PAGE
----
Perception of Material Kinematics
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Department of General Psychology, Brain and Perception Lab
Tag der m√ľndlichen Pr√ľfung:
Kurzfassung auf Englisch:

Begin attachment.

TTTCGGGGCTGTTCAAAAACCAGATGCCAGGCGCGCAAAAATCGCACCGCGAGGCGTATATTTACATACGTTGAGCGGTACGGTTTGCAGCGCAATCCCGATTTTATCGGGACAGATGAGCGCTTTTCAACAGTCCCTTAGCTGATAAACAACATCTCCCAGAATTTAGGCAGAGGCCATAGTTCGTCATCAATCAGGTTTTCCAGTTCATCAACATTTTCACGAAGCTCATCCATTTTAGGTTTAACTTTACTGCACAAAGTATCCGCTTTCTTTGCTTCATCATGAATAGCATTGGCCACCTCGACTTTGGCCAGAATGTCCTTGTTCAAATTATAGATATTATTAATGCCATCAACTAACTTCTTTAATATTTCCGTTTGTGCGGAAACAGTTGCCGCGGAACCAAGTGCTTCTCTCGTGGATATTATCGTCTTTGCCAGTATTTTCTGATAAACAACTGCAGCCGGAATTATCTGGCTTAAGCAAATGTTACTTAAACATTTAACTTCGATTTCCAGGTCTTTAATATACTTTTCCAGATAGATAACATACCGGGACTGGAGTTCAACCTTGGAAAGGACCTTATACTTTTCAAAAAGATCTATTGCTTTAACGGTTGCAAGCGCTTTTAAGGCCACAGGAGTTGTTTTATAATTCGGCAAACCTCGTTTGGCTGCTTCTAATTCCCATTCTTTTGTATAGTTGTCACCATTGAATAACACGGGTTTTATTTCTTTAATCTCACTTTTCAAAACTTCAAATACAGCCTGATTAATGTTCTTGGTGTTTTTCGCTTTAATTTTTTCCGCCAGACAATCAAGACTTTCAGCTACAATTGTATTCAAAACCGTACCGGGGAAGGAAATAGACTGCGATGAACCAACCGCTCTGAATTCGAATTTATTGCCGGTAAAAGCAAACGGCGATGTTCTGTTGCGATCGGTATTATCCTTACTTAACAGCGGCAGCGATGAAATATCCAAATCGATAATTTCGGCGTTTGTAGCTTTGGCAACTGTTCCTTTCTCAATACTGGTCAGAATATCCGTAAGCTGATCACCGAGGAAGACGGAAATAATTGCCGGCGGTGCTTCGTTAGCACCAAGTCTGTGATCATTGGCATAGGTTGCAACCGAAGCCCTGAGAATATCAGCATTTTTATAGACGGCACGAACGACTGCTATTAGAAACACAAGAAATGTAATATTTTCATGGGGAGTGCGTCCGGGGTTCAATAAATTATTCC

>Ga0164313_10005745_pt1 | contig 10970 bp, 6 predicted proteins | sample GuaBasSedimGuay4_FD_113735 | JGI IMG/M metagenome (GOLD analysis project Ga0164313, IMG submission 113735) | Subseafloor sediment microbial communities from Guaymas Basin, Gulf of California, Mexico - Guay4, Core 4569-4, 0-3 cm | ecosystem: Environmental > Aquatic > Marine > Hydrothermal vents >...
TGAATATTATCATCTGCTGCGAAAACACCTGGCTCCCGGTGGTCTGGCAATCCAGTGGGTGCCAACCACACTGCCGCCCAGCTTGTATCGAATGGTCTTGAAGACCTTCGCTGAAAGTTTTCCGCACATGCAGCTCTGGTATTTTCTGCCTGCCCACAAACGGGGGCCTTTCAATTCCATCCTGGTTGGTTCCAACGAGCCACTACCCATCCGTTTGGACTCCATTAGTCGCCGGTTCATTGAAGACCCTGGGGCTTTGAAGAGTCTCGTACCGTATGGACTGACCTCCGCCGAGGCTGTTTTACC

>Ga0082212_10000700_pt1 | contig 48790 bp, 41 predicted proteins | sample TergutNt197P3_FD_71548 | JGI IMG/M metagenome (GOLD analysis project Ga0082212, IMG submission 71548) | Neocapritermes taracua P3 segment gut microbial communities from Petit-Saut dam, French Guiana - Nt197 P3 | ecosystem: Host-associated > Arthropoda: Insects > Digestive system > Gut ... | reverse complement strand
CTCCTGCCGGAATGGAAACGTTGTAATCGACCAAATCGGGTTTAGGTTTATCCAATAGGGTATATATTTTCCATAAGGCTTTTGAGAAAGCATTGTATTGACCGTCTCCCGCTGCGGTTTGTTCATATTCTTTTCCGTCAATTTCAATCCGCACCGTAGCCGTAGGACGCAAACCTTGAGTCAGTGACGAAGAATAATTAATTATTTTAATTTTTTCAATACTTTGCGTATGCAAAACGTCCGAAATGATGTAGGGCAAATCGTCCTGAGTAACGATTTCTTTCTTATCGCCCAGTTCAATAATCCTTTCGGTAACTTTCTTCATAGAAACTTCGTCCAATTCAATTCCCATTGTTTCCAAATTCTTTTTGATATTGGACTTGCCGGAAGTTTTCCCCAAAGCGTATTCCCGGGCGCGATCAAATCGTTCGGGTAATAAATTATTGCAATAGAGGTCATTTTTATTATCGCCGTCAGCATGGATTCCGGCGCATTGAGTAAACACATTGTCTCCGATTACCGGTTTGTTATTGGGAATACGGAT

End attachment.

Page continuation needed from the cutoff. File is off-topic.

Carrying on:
Many objects that we encounter have ‚Äėtypical‚Äô material properties that are related to their specific affordances: spoons are hard, pillows are soft, and Jell-O is wobbly. Over a lifetime of experiences and interacting with these objects, strong associations between an object and its typical material properties may be formed, and these associations not only include how glossy, rough, or pink an object is but also how it behaves under force: we expect knocked over vases to shatter, popped bike tires to deflate, and gooey grilled cheese to hang between two slices of bread when pulled apart. Here we ask how such rich visual priors affect the visual perception of material qualities, and present particularly striking examples of expectation violation. In a cue conflict design, we pair computer-rendered familiar objects with surprising material behaviors (a linen curtain shattering, a porcelain teacup wrinkling, etc.) and find that material qualities are not solely estimated from the object‚Äôs kinematics (i.e. its physical (atypical) motion while shattering, wrinkling, wobbling etc.); rather, material appearance is sometimes ‚Äúpulled‚ÄĚ towards the ‚Äúnative‚ÄĚ motion, shape, and optical properties that are associated with this object. Our results, in addition to patterns we find in reaction time data, suggest that visual priors about materials can set up high-level expectations about complex future states of an object and show how these priors modulate material appearance. Understanding how high-level expectations are integrated with incoming sensory evidence is an essential step towards understanding how the human visual system accomplishes material perception. We take this finding a step further and ask, when people are making judgments about the material properties of an object, where on the object do they look when making such judgments? Which areas are most informative for which material judgments? Can a linear classifier predict this? Ultimately, understanding which regions of an object are critical for material perception will provide insight into how the human visual system solves the ‚Äėproblem‚Äô of material perception rapidly and efficiently.
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